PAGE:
On January 19, 2017, the PTAB instituted inter partes review of U.S. Patent No. 8,822,438 (“the ’438 patent”) filed by Wockhardt Bio AG (“Wockhardt”) (IPR2016-01582). The ’438 patent is owned by Janssen Oncology, Inc. (“Janssen”) and is the subject of several ongoing inter partes reviews, one of which was filed by Amerigen Pharm., Inc. (“Amerigen”) which was instituted on May 31, 2016 (IPR2016-00286). The ’438 patent is also being asserted in several district court proceedings against Amerigen, Wockhardt and other defendants.
The ’438 patent describes methods for treating hormone sensitive cancers with CYP17 inhibitors such as abiraterone acetate in combination with steroids such as prednisone or dexamethasone. Claim 1 recites:
1. A method for the treatment of a prostate cancer in a human comprising administering to said human a therapeutically effective amount of abiraterone acetate or a pharmaceutically acceptable salt thereof and a therapeutically effective amount of prednisone.
Wockhardt challenged claims 1–20 of the ’438 patent as obvious over several references. Janssen did not specifically address the obviousness arguments in its responses. As such, the PTAB was persuaded by Wockhardt’s obviousness arguments and instituted the IPR.
Rather than addressing Wockhardt’s obviousness arguments, Janssen mainly argued that: (A) the IPR petition should be denied because Wockhardt failed to identify Amerigen as a real party-in-interest; and (B) the IPR should be denied under 35 U.S.C. § 325(d) since it presented the same prior art and substantially the same arguments as the previously instituted Amerigen IPR. The PTAB rejected Janssen’s arguments on both grounds.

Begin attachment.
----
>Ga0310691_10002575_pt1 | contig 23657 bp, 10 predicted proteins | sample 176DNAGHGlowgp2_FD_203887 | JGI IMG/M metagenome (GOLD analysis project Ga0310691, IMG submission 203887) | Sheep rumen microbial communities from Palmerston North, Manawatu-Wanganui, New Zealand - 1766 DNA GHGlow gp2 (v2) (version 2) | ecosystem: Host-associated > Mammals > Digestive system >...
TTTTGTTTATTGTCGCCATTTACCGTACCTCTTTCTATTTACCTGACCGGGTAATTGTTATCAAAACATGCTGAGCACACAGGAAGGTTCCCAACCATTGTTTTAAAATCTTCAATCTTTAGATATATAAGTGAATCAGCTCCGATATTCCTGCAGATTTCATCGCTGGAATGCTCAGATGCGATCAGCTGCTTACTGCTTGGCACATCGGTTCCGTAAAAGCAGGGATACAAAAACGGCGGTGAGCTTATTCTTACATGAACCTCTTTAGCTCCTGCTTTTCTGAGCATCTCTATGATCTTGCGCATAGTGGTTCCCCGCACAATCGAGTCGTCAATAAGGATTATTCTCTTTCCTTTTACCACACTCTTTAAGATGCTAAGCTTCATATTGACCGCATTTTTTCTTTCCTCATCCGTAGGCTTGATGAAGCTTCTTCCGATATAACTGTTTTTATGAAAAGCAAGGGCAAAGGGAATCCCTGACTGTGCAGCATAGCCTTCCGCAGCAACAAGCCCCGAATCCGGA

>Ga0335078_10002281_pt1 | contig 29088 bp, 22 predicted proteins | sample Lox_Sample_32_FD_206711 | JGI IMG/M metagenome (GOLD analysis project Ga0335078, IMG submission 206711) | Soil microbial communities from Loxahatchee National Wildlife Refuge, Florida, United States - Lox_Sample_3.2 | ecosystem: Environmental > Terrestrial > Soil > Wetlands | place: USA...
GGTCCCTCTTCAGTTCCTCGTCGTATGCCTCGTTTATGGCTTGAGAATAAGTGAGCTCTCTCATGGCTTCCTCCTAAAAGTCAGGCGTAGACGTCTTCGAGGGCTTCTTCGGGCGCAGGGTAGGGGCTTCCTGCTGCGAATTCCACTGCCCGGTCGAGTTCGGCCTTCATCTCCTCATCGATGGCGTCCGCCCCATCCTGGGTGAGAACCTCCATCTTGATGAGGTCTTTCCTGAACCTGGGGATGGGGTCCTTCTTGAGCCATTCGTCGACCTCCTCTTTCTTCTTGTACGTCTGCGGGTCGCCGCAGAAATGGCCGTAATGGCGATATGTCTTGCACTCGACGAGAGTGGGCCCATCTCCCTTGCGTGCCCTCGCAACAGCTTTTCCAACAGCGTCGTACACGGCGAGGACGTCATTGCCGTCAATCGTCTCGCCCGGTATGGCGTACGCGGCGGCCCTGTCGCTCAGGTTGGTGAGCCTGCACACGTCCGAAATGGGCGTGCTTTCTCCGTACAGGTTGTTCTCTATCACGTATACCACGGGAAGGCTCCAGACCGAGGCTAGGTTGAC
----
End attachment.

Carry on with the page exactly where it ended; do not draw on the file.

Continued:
Regarding the real party-in-interest issue, Janssen argued that Wockhardt and Amerigen are more than just codefendants in a patent lawsuit related to the ’438 patent. Although the content and discussion of the evidence provided by Janssen are redacted from the decision, the PTAB, in rejecting Janssen’s argument at this time, emphasized that “[a]lthough we may consider the relationship between the parties, the focus of our real party-in-interest inquiry is the relationship between a party and a proceeding.”
Regarding the § 325(d) issue, while acknowledging that the instant IPR and the Amerigen IPR assert similar challenges to patentability based on some of the same prior art, the PTAB pointed out that Wockhardt’s IPR petition includes new references, it uses different expert declarants, and noted the parties may make different arguments about secondary considerations of non-obviousness. In the end, the PTAB refused to exercise its discretion under 35 U.S.C. § 325(d) to decline the instant IPR stating that Wockhardt is not attempting to get “a second bite at the apple by an identical petitioner” and it is not seeking to cure any problems in the Amerigen IPR since the Amgerigen IPR was granted. While it instituted the IPR, the PTAB has implemented a condensed schedule in order to decide the instant IPR around the same time as the Amerigen IPR.
The decision emphasizes the importance the PTAB places on establishing a relationship between a party and an IPR proceeding when determining whether the party is a real party-in-interest. The decision also illustrates that the PTAB has broad discretion as to whether to decline an IPR petition under 35 U.S.C. § 325(d) as duplicative.
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